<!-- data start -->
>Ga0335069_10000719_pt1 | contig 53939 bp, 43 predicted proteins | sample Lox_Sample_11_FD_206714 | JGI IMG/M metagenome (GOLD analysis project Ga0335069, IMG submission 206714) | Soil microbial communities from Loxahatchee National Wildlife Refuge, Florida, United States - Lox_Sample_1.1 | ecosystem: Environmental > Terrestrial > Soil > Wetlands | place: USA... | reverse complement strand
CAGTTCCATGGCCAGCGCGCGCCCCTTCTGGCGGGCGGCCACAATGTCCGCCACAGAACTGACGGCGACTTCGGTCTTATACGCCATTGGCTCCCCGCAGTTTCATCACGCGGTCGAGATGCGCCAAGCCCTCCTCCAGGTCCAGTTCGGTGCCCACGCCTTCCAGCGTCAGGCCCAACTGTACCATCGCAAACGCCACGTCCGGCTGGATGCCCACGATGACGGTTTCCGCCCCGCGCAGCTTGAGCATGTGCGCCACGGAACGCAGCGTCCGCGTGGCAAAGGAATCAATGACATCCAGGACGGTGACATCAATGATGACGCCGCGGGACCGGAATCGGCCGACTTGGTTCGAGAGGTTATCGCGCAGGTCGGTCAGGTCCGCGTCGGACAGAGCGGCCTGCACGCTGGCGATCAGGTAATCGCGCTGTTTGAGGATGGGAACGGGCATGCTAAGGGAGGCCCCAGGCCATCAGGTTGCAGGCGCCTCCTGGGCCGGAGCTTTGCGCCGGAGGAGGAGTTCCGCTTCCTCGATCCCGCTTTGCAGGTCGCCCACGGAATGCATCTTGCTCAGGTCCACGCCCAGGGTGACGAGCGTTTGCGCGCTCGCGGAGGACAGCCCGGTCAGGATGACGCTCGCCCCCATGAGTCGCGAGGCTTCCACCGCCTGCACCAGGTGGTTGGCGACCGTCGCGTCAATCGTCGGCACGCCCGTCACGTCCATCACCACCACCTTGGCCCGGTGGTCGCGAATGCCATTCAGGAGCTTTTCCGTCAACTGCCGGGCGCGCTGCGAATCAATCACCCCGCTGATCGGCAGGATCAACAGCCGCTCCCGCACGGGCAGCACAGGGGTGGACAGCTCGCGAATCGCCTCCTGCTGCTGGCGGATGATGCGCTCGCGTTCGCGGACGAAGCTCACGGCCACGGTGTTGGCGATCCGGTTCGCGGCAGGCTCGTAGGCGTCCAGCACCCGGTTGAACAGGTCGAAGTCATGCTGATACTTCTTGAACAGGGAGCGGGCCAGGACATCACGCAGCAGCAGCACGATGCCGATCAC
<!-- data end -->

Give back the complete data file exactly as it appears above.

>Ga0335069_10000719_pt1 | contig 53939 bp, 43 predicted proteins | sample Lox_Sample_11_FD_206714 | JGI IMG/M metagenome (GOLD analysis project Ga0335069, IMG submission 206714) | Soil microbial communities from Loxahatchee National Wildlife Refuge, Florida, United States - Lox_Sample_1.1 | ecosystem: Environmental > Terrestrial > Soil > Wetlands | place: USA... | reverse complement strand
CAGTTCCATGGCCAGCGCGCGCCCCTTCTGGCGGGCGGCCACAATGTCCGCCACAGAACTGACGGCGACTTCGGTCTTATACGCCATTGGCTCCCCGCAGTTTCATCACGCGGTCGAGATGCGCCAAGCCCTCCTCCAGGTCCAGTTCGGTGCCCACGCCTTCCAGCGTCAGGCCCAACTGTACCATCGCAAACGCCACGTCCGGCTGGATGCCCACGATGACGGTTTCCGCCCCGCGCAGCTTGAGCATGTGCGCCACGGAACGCAGCGTCCGCGTGGCAAAGGAATCAATGACATCCAGGACGGTGACATCAATGATGACGCCGCGGGACCGGAATCGGCCGACTTGGTTCGAGAGGTTATCGCGCAGGTCGGTCAGGTCCGCGTCGGACAGAGCGGCCTGCACGCTGGCGATCAGGTAATCGCGCTGTTTGAGGATGGGAACGGGCATGCTAAGGGAGGCCCCAGGCCATCAGGTTGCAGGCGCCTCCTGGGCCGGAGCTTTGCGCCGGAGGAGGAGTTCCGCTTCCTCGATCCCGCTTTGCAGGTCGCCCACGGAATGCATCTTGCTCAGGTCCACGCCCAGGGTGACGAGCGTTTGCGCGCTCGCGGAGGACAGCCCGGTCAGGATGACGCTCGCCCCCATGAGTCGCGAGGCTTCCACCGCCTGCACCAGGTGGTTGGCGACCGTCGCGTCAATCGTCGGCACGCCCGTCACGTCCATCACCACCACCTTGGCCCGGTGGTCGCGAATGCCATTCAGGAGCTTTTCCGTCAACTGCCGGGCGCGCTGCGAATCAATCACCCCGCTGATCGGCAGGATCAACAGCCGCTCCCGCACGGGCAGCACAGGGGTGGACAGCTCGCGAATCGCCTCCTGCTGCTGGCGGATGATGCGCTCGCGTTCGCGGACGAAGCTCACGGCCACGGTGTTGGCGATCCGGTTCGCGGCAGGCTCGTAGGCGTCCAGCACCCGGTTGAACAGGTCGAAGTCATGCTGATACTTCTTGAACAGGGAGCGGGCCAGGACATCACGCAGCAGCAGCACGATGCCGATCAC